This month, I have decided to break with tradition and write a column that doesn’t answer a specific question, but hopefully which answers the questions many of you may have. Whether you voted ‘remain’ or ‘leave’ in the recent historic referendum vote, it seems remiss for the occasion to pass unmarked by my column, especially given the inevitable consequences Brexit will have on the industry.
The historic and ultimately life-changing result was probably unforeseen by most, with expectation posing that we would ‘remain’, if nothing else to maintain the ‘status quo’ as is the result in the majority of referendums. Much was speculated about the effects of a ‘leave’ vote, but the lack of certainty meant that little, if any, practical advice was given to cover off the ‘what if’ scenarios we may face. So what can the industry expect?
I would be misleading you if I suggested that I am an expert in economics or Brexit, or that I can confidently predict what the next months and years will bring; however I am an experienced hotelier, have survived and thrived through my fair share of periods of political and economic unrest and have a flair for practical thinking. So here’s my practical guide to surviving the Brexit.
If the pound stays down…
Although a weak pound will negatively affect many businesses, it is likely to have a significantly positive effect on the UK tourism industry. In much the same way that we have spent many years enjoying cheap holidays to Europe (oh the irony), now many will have the option to enjoy cheaper holidays here. What remains to be seen is how big an impact there will be to our reputation as a result of the leave vote, but negative reputational effects are unlikely to be long-lasting, particularly with the anticipation of a lower-cost holiday. Similarly, a weaker pound will increase the cost of holidaying abroad, and current predictions suggest a renaissance of the ‘staycation’, which has been dwindling over the last twelve months or so.
Hoteliers can take advantage of the weak pound by:
- Joining their local Destination Management Organisation/Partnership (DMO/DMP) because they are:
- Responsible for much of the content promoted via the VisitBritain and VisitEngland platforms. This will help ensure that both your region and your business can take advantage of exposure to international tourists, particularly as focus shifts to new and emerging markets.
- Responsible for promoting your region and business within the UK, promoting you to potential staycationers, as they seek new and interesting places to visit.
- Joining a marketing consortium who work directly with potential holidaymakers, in the UK or abroad, to book your rooms. Unlike many of the OTAs, marketing consortiums will take a lower commission or add a mark-up, working to service their established relationships with tour operators. They work on the basis of power in numbers, creating a ‘one-stop-shop’ for potential guests, giving you more marketing punch. I personally work closely with Circle Hotels, although other providers are obviously available.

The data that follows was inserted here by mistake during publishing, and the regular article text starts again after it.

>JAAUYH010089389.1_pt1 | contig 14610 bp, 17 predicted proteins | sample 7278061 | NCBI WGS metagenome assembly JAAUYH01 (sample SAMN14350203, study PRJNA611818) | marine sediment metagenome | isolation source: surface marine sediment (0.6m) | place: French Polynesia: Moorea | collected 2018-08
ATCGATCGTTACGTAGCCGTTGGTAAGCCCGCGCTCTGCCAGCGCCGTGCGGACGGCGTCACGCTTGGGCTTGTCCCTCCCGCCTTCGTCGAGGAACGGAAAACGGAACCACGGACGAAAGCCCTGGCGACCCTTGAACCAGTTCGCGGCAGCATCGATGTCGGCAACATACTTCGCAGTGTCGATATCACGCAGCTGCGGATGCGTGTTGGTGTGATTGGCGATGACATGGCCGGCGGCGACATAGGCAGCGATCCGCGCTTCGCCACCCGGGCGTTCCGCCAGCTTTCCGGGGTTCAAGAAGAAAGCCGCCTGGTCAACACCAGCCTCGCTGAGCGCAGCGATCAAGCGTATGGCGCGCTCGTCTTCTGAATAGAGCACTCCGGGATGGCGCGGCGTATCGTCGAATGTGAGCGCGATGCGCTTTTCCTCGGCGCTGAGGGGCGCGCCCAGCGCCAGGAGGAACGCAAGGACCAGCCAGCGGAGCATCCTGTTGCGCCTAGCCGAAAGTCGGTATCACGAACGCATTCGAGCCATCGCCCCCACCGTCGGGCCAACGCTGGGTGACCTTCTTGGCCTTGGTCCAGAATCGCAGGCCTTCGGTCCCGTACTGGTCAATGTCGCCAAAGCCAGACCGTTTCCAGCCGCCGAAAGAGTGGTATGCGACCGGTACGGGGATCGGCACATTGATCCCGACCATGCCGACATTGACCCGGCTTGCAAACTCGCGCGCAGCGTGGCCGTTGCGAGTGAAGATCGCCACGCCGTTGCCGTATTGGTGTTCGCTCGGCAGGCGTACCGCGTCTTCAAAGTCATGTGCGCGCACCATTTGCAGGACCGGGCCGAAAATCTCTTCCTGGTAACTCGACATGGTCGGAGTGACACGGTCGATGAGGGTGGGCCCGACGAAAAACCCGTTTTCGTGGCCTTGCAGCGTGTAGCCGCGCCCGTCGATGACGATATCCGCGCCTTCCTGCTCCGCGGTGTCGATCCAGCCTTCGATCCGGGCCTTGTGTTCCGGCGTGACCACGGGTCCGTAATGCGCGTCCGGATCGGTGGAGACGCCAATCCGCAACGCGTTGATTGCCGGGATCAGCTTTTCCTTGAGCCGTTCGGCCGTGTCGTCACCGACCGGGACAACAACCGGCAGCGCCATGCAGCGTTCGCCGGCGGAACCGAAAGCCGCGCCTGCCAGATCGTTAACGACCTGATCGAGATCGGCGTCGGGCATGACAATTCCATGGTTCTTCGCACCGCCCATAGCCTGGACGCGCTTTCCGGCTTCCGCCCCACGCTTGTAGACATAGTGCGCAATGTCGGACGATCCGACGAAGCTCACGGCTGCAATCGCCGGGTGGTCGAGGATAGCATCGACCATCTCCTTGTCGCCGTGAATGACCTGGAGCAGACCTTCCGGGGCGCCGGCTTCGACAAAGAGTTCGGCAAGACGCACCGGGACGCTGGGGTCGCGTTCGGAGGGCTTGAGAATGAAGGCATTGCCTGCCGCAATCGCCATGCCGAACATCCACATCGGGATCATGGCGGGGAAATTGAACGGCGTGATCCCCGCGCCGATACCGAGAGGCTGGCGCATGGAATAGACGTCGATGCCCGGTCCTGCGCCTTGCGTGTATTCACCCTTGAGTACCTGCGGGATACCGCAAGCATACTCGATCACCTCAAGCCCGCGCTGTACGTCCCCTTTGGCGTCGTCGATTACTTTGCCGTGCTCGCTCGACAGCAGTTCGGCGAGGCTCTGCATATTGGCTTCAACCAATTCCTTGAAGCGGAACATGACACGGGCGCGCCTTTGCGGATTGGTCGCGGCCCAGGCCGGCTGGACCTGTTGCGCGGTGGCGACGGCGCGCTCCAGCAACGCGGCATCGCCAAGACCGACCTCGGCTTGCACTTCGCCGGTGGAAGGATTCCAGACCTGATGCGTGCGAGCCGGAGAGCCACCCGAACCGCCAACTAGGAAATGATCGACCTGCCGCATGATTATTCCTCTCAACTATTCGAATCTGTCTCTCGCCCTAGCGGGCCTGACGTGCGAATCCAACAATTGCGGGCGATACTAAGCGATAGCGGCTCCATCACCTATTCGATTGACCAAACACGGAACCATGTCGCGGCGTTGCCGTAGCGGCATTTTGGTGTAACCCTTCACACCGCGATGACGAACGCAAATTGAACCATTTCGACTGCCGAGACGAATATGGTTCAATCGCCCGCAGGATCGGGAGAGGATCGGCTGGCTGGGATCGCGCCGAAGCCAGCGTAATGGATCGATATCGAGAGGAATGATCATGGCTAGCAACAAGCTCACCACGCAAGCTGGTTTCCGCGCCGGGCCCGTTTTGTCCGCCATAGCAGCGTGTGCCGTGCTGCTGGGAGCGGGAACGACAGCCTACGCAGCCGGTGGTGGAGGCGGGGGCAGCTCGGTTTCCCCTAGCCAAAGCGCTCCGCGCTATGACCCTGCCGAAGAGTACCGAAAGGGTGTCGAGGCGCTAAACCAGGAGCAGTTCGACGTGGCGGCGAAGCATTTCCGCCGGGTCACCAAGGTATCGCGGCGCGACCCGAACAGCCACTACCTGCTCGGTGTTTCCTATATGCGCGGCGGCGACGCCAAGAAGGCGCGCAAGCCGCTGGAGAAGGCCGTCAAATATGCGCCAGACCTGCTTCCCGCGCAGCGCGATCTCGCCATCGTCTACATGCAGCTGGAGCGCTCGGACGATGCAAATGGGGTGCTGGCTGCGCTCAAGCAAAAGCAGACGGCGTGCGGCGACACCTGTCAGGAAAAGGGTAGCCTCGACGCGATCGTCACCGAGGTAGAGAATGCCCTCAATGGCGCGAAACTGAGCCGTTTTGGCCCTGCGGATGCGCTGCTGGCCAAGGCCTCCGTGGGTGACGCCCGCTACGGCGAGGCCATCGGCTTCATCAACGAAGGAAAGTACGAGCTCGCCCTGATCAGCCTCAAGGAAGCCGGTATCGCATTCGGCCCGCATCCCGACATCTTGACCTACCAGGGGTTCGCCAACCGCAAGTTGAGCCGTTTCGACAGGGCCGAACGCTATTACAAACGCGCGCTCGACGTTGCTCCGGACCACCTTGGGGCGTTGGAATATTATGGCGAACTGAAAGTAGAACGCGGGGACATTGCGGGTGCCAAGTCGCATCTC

Even if the pound doesn’t stay down, there are huge advantages to the two approaches above, to directly and indirectly support your bookings.
Aside from this, business owners also need to take a moment to go back to basics, planning ahead now so that you are better able to navigate any turbulence. This means taking time out of running the business to focus on developing the business; revisiting past initiatives and identifying the successes, working out how you can better mine your existing database, considering your current reputation online and offline, and ultimately admitting where there is room for improvement.
There are too many marketing platforms to cover off in one column, however things you can consider doing are:
- Identifying ways to improve your reputation; if we return to a recession, it will be the best of the best who thrive the most, so identify any areas which need refurbishing, staff that need training etc.
- Revisiting your existing database and encouraging them to come back; valuable and relevant pullbacks can help deliver advance bookings, giving you a level of certainty for the coming months.
- Focussing locally; although you do need an external focus, nationally and internationally, developing a strategy to attract more local custom will have a quicker impact in the short term, while some of the other activities take effect.
- Revisiting your pricing models; let’s not be too hasty and suggest you need to lower prices to gain businesses, however reconsidering your pricing model will ensure you are prepared if things start to get quiet. If the last recession is anything to go by, people will be downgrading their budgets and expectations, focussing on practicality with a hint of luxury.
In times of uncertainty, I have always found three attributes to be the most effective; adaptability, honesty with yourself and careful, considered spending. These three ensure you have planned ahead for many scenarios, have the ability to quickly adapt and take advantage of opportunities, and ultimately offer a quality service that meets or exceeds expectations, helping to ensure you ultimate prosperity.
This feature first appeared in the July 2016 issue of Hotel owner.